The basket is fully sealed so the air can only go directly up. This box will sit in my fermentation chamber which is set on 35°C. It'll be there until the malt starts to feels dry, probably at least 18 hours. It does mostly recirculate the moist air inside the chamber, but there is a low inlet and high outlet to the chamber to introduce some fresh air. Another fan would be handy...
 

kadmium

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Had another look at the grain and there are some sprouting already, so I've gone ahead and started the drying phase. I have this box, with a couple computer fans on a dimmer and a couple baffles to direct the air evenly up through the basket.
View attachment 119784

The basket is fully sealed so the air can only go directly up. This box will sit in my fermentation chamber which is set on 35°C. It'll be there until the malt starts to feels dry, probably at least 18 hours. It does mostly recirculate the moist air inside the chamber, but there is a low inlet and high outlet to the chamber to introduce some fresh air. Another fan would be handy...
You could also put one of those damprid containers from woollies in the chamber. Will suck up any moisture in the chamber.

This is pretty cool!
 

Malted Mick

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I had planned to repurpose a 200L drum with sprayers on a fixed axle that the drum would rotate around. It would be used for everything from steeping to drying.

That will work for the sprouting stage. The drying and malting may require a different approach because of the heat required. Commercial Alfalfa (Lucerne seed) sprouters use plastic or fibreglass rotating drums. They are fitted with lights, fans and misting nozzles using chilled water to contol the temperature. They rotate very slowly and gently roll the sprouting seeds to ensure each seed gets exactly the same amount of moisture and air. The drums are angled to drain off extra moisture. You would not need your drum to be translucent for greening of the sprouts. This will give you other options for drum material, what about a front loader washing machine tub that guys use as berly buckets!
 

postmaster

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Hey Tubbsy, Great Stuff, I have been malting on and off for the past 2 years and have just built a Germination - Drying- Kiln machine out of an old Beko front loader washing machine. (This is M11) less pulleys, 8 kg capacity and a variable speed motor. It is a real challenge malting in hot weather. (I usually did it from May onwards) Got some fresh grain (Hindmarsh) so I though I would give it a go. I actually steep in a fridge @ 15ºC and rest in there also. I use a twin fish tank aerator to provide oxygen and aeration. I ensure that when I change the water it is also at 24ºC. The issue I am having is that the germination goes to about 23ºC in this hot weather which is not ideal. In the past have done it at 18 deg. I think you get a bit darker malt than a pale ale at that temp. But I am giving it a crack. If you have Excel or even Libre Office this spreadsheet is a great help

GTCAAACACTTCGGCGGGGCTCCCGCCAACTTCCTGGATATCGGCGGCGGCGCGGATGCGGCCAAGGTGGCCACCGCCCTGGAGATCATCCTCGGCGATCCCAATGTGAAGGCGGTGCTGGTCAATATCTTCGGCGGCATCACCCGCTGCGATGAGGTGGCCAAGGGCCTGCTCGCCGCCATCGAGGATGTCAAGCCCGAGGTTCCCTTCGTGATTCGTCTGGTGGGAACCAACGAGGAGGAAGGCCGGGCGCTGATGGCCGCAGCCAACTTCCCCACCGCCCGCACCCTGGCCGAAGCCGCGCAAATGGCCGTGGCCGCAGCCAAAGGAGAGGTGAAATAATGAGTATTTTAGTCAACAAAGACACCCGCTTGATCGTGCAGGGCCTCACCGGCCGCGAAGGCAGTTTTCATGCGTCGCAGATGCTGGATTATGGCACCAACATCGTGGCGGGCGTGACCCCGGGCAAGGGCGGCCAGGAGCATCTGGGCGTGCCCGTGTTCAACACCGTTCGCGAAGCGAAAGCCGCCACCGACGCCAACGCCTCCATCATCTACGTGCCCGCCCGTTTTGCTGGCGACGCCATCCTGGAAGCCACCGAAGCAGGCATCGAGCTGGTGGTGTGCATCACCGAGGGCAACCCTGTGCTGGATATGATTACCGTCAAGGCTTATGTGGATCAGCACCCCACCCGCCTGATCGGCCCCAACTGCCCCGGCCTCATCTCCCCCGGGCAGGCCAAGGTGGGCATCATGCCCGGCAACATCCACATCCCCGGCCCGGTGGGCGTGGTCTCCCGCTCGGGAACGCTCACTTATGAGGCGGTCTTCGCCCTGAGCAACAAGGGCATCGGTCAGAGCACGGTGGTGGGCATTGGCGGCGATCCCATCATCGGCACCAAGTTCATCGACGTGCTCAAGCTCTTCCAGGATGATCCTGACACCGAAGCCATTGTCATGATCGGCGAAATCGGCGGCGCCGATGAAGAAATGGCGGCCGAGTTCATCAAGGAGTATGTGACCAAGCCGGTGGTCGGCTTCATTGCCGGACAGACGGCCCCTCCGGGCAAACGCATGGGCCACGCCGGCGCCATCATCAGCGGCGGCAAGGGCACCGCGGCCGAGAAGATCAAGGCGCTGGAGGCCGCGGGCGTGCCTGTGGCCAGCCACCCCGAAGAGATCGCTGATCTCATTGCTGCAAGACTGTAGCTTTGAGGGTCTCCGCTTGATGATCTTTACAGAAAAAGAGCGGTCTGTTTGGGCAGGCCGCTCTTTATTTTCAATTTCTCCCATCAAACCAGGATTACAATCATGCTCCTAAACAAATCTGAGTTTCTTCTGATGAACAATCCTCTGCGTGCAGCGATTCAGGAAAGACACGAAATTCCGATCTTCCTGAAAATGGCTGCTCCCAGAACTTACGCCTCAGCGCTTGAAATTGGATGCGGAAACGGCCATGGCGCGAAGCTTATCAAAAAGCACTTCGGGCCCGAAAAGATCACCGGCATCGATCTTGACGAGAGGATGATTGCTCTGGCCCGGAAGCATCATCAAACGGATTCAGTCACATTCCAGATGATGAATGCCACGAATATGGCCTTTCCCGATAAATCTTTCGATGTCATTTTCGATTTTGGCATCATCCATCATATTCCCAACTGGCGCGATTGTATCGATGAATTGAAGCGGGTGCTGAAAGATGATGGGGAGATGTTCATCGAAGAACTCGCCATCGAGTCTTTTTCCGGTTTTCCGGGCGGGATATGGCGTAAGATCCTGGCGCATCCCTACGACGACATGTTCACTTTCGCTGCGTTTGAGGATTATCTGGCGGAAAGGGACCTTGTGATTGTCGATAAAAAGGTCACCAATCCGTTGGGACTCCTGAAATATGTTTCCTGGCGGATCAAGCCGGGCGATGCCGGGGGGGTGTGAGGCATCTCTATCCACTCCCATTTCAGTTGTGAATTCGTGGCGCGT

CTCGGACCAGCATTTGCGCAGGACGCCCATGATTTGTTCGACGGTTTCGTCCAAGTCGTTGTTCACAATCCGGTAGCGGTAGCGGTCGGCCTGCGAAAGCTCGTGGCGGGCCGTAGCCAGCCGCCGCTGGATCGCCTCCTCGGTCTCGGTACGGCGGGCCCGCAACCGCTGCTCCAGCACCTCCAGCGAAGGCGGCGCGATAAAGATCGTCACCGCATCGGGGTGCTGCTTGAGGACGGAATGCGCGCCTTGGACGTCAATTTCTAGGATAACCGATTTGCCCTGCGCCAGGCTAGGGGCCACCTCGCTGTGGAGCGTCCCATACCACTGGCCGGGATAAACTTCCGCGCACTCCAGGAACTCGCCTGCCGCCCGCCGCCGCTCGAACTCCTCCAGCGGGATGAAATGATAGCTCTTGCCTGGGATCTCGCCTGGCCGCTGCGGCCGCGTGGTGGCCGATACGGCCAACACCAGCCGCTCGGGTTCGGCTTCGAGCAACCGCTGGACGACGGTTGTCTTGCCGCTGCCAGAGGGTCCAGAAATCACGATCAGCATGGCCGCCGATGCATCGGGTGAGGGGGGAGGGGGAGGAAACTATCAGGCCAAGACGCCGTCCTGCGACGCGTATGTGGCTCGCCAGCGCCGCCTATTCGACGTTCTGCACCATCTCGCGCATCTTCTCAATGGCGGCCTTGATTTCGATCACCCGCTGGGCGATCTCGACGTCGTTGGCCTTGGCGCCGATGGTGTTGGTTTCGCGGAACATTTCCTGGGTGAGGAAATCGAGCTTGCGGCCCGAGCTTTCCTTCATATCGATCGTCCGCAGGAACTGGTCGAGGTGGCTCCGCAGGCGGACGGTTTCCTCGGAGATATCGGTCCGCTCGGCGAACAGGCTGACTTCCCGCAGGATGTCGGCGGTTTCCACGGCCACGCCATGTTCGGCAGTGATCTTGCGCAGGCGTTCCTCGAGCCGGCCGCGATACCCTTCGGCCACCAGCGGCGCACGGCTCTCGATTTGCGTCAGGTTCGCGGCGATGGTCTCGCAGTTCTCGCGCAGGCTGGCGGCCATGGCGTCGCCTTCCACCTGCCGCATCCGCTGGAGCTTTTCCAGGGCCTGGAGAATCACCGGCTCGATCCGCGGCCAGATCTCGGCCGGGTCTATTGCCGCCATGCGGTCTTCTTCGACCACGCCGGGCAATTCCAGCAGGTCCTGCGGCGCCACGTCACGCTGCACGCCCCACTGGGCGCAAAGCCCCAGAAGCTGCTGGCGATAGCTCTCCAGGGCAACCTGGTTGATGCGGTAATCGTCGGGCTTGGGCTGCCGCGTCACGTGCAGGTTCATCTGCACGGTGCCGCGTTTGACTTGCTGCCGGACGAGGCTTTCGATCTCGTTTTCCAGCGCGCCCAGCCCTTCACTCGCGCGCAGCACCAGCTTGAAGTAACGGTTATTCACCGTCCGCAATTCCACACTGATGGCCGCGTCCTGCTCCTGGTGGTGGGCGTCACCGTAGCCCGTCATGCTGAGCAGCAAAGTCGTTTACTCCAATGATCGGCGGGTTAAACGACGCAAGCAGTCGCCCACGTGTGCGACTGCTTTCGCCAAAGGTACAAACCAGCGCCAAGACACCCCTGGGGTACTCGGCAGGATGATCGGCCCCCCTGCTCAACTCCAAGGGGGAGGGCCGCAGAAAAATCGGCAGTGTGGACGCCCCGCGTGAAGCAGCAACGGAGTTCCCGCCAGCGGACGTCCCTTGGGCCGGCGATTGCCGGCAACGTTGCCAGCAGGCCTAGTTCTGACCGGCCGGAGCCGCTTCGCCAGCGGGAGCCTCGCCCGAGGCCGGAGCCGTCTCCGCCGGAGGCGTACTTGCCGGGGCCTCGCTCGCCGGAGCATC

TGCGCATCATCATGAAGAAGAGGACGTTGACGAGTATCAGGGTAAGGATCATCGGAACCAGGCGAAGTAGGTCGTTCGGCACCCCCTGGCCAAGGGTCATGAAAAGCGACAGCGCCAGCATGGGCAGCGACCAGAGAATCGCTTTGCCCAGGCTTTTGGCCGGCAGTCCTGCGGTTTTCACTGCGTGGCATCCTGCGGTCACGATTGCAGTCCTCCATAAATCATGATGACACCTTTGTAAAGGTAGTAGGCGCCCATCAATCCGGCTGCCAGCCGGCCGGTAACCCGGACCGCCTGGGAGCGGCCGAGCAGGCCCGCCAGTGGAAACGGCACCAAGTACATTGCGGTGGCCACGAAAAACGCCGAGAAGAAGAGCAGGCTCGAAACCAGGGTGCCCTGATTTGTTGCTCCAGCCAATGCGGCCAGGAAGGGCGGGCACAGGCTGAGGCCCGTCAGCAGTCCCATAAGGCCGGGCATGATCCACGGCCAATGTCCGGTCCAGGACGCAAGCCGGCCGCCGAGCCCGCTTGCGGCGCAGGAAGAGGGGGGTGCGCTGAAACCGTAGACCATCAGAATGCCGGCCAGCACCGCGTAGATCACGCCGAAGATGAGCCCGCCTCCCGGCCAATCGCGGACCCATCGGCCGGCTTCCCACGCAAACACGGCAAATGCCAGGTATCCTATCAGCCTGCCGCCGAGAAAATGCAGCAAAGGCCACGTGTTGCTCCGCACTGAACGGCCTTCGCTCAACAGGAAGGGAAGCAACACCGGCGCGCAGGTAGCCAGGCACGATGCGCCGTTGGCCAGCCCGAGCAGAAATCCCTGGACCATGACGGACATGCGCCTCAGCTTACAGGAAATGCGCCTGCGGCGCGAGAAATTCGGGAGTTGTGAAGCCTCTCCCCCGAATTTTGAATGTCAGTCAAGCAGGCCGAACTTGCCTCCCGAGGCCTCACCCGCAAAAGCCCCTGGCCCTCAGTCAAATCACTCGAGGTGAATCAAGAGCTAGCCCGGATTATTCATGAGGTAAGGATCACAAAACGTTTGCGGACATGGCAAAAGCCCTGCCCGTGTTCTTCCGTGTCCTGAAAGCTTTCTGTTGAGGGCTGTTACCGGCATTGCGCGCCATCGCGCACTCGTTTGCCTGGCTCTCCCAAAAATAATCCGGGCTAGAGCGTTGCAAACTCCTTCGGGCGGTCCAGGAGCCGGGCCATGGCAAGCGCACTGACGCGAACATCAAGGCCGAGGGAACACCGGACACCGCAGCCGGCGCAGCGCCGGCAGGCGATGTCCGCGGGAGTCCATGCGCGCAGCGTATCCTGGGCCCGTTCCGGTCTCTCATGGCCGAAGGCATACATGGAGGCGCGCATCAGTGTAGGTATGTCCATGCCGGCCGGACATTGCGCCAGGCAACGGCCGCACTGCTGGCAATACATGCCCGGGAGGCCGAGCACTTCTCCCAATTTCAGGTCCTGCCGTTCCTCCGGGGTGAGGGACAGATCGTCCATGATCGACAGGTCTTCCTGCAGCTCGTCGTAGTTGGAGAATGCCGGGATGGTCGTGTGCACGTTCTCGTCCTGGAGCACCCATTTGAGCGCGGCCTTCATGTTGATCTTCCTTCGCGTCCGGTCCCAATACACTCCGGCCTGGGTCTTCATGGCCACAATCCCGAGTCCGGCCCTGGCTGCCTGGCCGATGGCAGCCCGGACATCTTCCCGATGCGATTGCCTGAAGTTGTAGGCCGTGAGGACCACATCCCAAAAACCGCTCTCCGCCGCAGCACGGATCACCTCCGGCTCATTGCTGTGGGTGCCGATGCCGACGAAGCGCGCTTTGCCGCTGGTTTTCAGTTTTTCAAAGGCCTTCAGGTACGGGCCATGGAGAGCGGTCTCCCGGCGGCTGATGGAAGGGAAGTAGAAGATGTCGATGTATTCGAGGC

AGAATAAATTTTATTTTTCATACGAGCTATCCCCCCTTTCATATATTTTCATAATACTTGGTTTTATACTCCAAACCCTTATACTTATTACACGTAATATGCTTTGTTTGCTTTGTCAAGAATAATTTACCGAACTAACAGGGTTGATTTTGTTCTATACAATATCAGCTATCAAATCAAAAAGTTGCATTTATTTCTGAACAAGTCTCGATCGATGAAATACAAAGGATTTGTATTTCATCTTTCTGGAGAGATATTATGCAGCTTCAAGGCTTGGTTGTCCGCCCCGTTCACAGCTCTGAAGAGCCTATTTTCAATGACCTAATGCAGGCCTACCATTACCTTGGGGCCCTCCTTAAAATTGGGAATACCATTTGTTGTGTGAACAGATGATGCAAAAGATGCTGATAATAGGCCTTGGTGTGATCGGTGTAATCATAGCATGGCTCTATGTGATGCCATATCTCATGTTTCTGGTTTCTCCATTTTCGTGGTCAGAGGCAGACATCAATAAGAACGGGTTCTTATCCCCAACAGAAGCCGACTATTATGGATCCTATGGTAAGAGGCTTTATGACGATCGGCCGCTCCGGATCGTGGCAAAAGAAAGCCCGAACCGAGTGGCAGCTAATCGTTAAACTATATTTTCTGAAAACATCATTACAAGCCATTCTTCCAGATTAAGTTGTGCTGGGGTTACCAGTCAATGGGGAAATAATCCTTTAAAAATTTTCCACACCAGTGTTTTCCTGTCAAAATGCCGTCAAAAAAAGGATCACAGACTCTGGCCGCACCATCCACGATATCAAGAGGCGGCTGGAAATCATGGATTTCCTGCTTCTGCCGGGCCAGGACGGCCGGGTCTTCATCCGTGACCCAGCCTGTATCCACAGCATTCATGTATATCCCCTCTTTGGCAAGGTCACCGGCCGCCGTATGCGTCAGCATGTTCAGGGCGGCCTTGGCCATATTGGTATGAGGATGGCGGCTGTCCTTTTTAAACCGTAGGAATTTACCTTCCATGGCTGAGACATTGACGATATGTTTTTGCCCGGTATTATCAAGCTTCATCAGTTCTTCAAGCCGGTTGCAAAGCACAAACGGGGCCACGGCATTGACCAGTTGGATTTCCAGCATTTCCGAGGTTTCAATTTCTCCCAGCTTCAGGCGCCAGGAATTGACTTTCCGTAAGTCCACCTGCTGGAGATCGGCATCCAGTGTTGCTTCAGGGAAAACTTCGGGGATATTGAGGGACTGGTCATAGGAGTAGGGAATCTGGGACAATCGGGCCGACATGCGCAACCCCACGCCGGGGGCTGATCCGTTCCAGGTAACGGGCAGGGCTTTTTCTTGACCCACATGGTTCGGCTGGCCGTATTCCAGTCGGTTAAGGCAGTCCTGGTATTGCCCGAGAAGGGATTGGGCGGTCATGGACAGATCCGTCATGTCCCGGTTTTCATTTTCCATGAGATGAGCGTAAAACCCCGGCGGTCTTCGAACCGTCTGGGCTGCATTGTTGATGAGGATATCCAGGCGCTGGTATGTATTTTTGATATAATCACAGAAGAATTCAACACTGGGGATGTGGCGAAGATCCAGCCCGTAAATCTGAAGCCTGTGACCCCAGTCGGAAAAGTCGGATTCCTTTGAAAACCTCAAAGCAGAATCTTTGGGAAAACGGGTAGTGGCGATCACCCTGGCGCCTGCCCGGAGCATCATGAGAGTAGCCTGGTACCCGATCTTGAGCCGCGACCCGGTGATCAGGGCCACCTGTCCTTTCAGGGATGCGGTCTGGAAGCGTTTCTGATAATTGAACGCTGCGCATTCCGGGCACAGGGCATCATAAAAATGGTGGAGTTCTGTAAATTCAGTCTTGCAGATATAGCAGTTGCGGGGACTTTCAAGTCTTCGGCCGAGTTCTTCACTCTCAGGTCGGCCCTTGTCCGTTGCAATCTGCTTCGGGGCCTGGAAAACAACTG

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tubbsy

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Hey Tubbsy, Great Stuff, I have been malting on and off for the past 2 years and have just built a Germination - Drying- Kiln machine out of an old Beko front loader washing machine. (This is M11) less pulleys, 8 kg capacity and a variable speed motor. It is a real challenge malting in hot weather. (I usually did it from May onwards) Got some fresh grain (Hindmarsh) so I though I would give it a go. I actually steep in a fridge @ 15deg and rest in their also. I use a twin fish tank aerator to provide oxygen and aeration. I ensure that when I change the water it is also at 24 deg. The issue I am having is that the germination goes to about 23 deg c this hot weather which is not ideal. In the past have done it at 18 deg. I think you get a bit darker malt than a pale ale at that temp. But I am giving it a crack. If you have Excel or even Libre Office this spreadsheet is a great help
That looks awesome! Is that an air frier you've mounted on the door?
 

Malted Mick

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Postmaster well done what a set up. Your issue of having germination temperature overun can be controlled by chilled misting water like the commercial sprouters use. I think they run their water chillers around 16c. I have to step back because before I know it I will be considering building my own sprouter! LOL
 

tubbsy

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So, the grain is dry and the kilning begins. This step is a bit tedious as the air frier can only fit 1.5kg. The temp control is also very touchy below 110°C, but I fiddle with it on the first batch to get the temp right.

Normally I go straight to 85°C for 2 hours, but I'm adding in a 1hr 65°C step prior this time.

20210112_164833.jpg20210112_164839.jpg
 
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MHB